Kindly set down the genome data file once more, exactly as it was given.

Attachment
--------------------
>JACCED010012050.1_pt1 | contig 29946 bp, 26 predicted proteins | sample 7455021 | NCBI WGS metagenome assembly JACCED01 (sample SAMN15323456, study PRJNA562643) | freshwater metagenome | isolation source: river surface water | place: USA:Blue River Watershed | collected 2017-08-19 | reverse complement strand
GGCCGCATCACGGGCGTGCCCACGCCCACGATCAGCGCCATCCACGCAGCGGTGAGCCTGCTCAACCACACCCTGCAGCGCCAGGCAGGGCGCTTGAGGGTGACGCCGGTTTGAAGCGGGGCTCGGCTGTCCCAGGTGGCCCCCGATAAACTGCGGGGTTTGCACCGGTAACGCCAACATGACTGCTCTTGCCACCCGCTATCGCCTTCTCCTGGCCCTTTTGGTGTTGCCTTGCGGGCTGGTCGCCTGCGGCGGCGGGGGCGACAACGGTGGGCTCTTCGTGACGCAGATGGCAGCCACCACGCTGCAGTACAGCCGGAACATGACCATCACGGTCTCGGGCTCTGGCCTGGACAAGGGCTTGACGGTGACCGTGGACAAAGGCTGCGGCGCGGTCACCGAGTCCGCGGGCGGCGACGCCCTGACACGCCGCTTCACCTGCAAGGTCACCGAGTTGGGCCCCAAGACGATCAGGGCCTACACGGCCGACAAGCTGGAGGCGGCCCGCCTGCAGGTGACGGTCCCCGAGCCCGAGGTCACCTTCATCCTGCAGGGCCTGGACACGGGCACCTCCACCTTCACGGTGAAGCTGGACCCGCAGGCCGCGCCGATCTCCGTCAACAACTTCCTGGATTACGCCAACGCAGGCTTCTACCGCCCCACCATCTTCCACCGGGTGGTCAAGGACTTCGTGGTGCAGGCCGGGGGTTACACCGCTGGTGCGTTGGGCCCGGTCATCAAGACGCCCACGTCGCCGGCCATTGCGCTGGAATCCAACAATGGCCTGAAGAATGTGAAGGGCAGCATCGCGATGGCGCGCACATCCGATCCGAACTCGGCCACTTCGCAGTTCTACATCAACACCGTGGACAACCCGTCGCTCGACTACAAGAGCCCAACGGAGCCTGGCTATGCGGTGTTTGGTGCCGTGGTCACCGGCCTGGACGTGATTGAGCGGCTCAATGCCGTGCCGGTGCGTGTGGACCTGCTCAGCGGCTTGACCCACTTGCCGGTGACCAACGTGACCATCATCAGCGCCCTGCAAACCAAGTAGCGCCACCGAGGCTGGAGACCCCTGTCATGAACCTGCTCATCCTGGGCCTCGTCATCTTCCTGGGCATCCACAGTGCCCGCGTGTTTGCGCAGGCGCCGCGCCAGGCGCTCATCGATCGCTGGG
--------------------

>JACCED010012050.1_pt1 | contig 29946 bp, 26 predicted proteins | sample 7455021 | NCBI WGS metagenome assembly JACCED01 (sample SAMN15323456, study PRJNA562643) | freshwater metagenome | isolation source: river surface water | place: USA:Blue River Watershed | collected 2017-08-19 | reverse complement strand
GGCCGCATCACGGGCGTGCCCACGCCCACGATCAGCGCCATCCACGCAGCGGTGAGCCTGCTCAACCACACCCTGCAGCGCCAGGCAGGGCGCTTGAGGGTGACGCCGGTTTGAAGCGGGGCTCGGCTGTCCCAGGTGGCCCCCGATAAACTGCGGGGTTTGCACCGGTAACGCCAACATGACTGCTCTTGCCACCCGCTATCGCCTTCTCCTGGCCCTTTTGGTGTTGCCTTGCGGGCTGGTCGCCTGCGGCGGCGGGGGCGACAACGGTGGGCTCTTCGTGACGCAGATGGCAGCCACCACGCTGCAGTACAGCCGGAACATGACCATCACGGTCTCGGGCTCTGGCCTGGACAAGGGCTTGACGGTGACCGTGGACAAAGGCTGCGGCGCGGTCACCGAGTCCGCGGGCGGCGACGCCCTGACACGCCGCTTCACCTGCAAGGTCACCGAGTTGGGCCCCAAGACGATCAGGGCCTACACGGCCGACAAGCTGGAGGCGGCCCGCCTGCAGGTGACGGTCCCCGAGCCCGAGGTCACCTTCATCCTGCAGGGCCTGGACACGGGCACCTCCACCTTCACGGTGAAGCTGGACCCGCAGGCCGCGCCGATCTCCGTCAACAACTTCCTGGATTACGCCAACGCAGGCTTCTACCGCCCCACCATCTTCCACCGGGTGGTCAAGGACTTCGTGGTGCAGGCCGGGGGTTACACCGCTGGTGCGTTGGGCCCGGTCATCAAGACGCCCACGTCGCCGGCCATTGCGCTGGAATCCAACAATGGCCTGAAGAATGTGAAGGGCAGCATCGCGATGGCGCGCACATCCGATCCGAACTCGGCCACTTCGCAGTTCTACATCAACACCGTGGACAACCCGTCGCTCGACTACAAGAGCCCAACGGAGCCTGGCTATGCGGTGTTTGGTGCCGTGGTCACCGGCCTGGACGTGATTGAGCGGCTCAATGCCGTGCCGGTGCGTGTGGACCTGCTCAGCGGCTTGACCCACTTGCCGGTGACCAACGTGACCATCATCAGCGCCCTGCAAACCAAGTAGCGCCACCGAGGCTGGAGACCCCTGTCATGAACCTGCTCATCCTGGGCCTCGTCATCTTCCTGGGCATCCACAGTGCCCGCGTGTTTGCGCAGGCGCCGCGCCAGGCGCTCATCGATCGCTGGG